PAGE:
Premiere Recreational Lake - Quality of Shoreline

What makes the Lake of the Ozarks a premiere recreational lake?  There are many reasons, but not the least of which is the quality of the shoreline.  Quality of shoreline, from a boating point of view, describes a depth to shoreline distance that is consistent and navigable, free of natural hazards such as shoals and submerged debris.  At nearly any point along the shoreline of the Lake it is reasonable to assume a safe boating depth within 100 feet of the shoreline.  Long time visitors, property owners, and lake businesses take for granted the hazard free shoreline and predictable depth. But why is the Lake this way?  Other man-made lakes, of comparative size, rarely offer the same quality of shoreline that The Lake of the Ozarks exhibits uniformly.

There are three main reasons for the excellent quality of shoreline on The Lake of the Ozarks.  The first is location. Unlike many natural lakes, which are essentially flooded depressions, The Lake of the Ozarks was created by flooding a large section of the Osage River valley, and basically still runs along the same contours it followed for thousands of years.
Osage River 1886
The above map is not of The Lake of the Ozarks, despite its familiar looking shape. The map is a detailed topographical map of the Osage River basin from 1886, forty-four years before the dam was built.  The location of Bagnell Dam was chosen wisely, at a natural choke point of the river basin created by bedrock, ideal to anchor the dam foundation.  By creating the lake in this way, little was changed to the watershed of the area above the 660 foot level, avoiding early erosion and filling.

The second reason for the quality of shoreline is the U.S. Corps of Engineers.  From the beginning of the Lake's inception private development was intended to be allowed down to the waterline of property, atypical of most Corps controlled lakes where setbacks are often several hundred feet.  By allowing property ownership to include lake shoreline, private development has been in large part responsible for erosion control, managing watershed, and reducing sedimentation.  Dredging of The Lake is rarely allowed, or needed.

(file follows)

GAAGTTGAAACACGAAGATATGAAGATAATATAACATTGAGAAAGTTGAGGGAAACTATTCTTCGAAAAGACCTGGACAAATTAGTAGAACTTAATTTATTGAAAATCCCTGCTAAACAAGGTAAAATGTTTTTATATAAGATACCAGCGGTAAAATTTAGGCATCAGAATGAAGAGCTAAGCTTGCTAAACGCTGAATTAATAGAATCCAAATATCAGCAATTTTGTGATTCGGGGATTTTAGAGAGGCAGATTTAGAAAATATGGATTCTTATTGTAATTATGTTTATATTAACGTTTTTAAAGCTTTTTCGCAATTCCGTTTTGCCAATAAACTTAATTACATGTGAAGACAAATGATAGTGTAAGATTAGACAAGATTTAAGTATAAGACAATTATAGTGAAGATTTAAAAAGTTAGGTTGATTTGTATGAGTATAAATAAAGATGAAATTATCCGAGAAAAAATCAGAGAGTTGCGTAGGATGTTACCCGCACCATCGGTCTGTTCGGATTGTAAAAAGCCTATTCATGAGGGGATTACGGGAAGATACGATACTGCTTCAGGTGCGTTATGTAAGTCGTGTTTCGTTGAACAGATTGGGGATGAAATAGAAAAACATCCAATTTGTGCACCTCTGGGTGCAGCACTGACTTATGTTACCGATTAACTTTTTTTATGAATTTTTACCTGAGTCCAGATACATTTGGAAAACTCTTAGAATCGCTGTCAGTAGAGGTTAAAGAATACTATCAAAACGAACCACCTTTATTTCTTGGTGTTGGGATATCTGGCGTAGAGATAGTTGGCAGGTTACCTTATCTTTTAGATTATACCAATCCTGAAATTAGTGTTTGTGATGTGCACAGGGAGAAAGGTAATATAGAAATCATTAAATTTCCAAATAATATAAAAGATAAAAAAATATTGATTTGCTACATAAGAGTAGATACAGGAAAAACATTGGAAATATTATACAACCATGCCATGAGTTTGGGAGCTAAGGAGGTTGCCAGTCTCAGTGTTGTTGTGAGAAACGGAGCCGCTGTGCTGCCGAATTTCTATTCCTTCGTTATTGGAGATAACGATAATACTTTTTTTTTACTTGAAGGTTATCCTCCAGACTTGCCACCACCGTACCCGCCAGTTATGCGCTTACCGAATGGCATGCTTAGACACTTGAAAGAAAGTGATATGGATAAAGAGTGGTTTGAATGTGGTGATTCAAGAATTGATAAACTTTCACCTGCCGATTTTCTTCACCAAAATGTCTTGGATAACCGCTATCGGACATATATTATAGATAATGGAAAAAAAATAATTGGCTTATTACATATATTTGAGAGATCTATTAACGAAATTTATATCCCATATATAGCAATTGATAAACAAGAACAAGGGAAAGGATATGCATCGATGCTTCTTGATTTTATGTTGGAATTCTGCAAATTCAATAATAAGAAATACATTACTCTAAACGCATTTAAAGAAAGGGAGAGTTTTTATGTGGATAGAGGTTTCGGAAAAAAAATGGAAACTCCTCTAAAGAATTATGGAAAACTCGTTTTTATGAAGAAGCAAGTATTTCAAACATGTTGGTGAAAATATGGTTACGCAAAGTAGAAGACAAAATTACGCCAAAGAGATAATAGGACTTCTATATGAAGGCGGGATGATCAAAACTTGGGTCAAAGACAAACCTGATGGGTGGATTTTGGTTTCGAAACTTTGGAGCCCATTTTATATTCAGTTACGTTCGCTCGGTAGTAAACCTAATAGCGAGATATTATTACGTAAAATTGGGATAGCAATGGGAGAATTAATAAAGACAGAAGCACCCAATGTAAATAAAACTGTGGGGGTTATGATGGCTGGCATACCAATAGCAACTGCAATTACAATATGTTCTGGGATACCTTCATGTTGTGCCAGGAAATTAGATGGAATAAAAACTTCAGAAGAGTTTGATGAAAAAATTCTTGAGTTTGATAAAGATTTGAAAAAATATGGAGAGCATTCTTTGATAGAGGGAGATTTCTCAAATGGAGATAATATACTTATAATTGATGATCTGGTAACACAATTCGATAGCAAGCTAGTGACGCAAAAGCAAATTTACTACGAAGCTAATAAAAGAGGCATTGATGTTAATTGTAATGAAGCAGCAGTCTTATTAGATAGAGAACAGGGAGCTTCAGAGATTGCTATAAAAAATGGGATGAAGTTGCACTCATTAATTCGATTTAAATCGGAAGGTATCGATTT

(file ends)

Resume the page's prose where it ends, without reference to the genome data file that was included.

The third and most important reason for the quality of shoreline on The Lake of the Ozarks was a change in the operation of the Osage River Project itself around the time Bagnell Dam was finished. Originally, The Lake of the Ozarks was intended to have a much wider range of operating depth, some 30 feet in total, compared to today's 15 foot maximum. From time to time this fact resurfaces and is often the source of rumors that the lake will be "drastically" lowered over the winter. In the original operational design, with the possibility of 30 foot lake level changes, the entire shoreline of the lake was clear cut and sometimes bulldozed to remove all natural obstructions within the 30 foot shoreline zone. In total, some 26,000 acres were clear cut to form the shoreline. The dam itself is even designed to generate power within this larger operating range as turbine inlets are more than 20 feet below the flood gates.  Currently, Ameren UE is contracted to keep the lake within a relatively narrow operating depth, between 651 and 660 feet above sea level, with the ability to go as low as 645 feet only in emergencies.

With shoreline contours groomed for much lower depths, and operating depths only half of what was originally intended, along with extensive private and public management of shoreline, The Lake of the Ozarks will enjoy a hazard free shoreline, unmatched by any large body of water anywhere, for a long time to come.

For boating this means the only real hazard to navigation on The Lake of the Ozarks is typically other boats.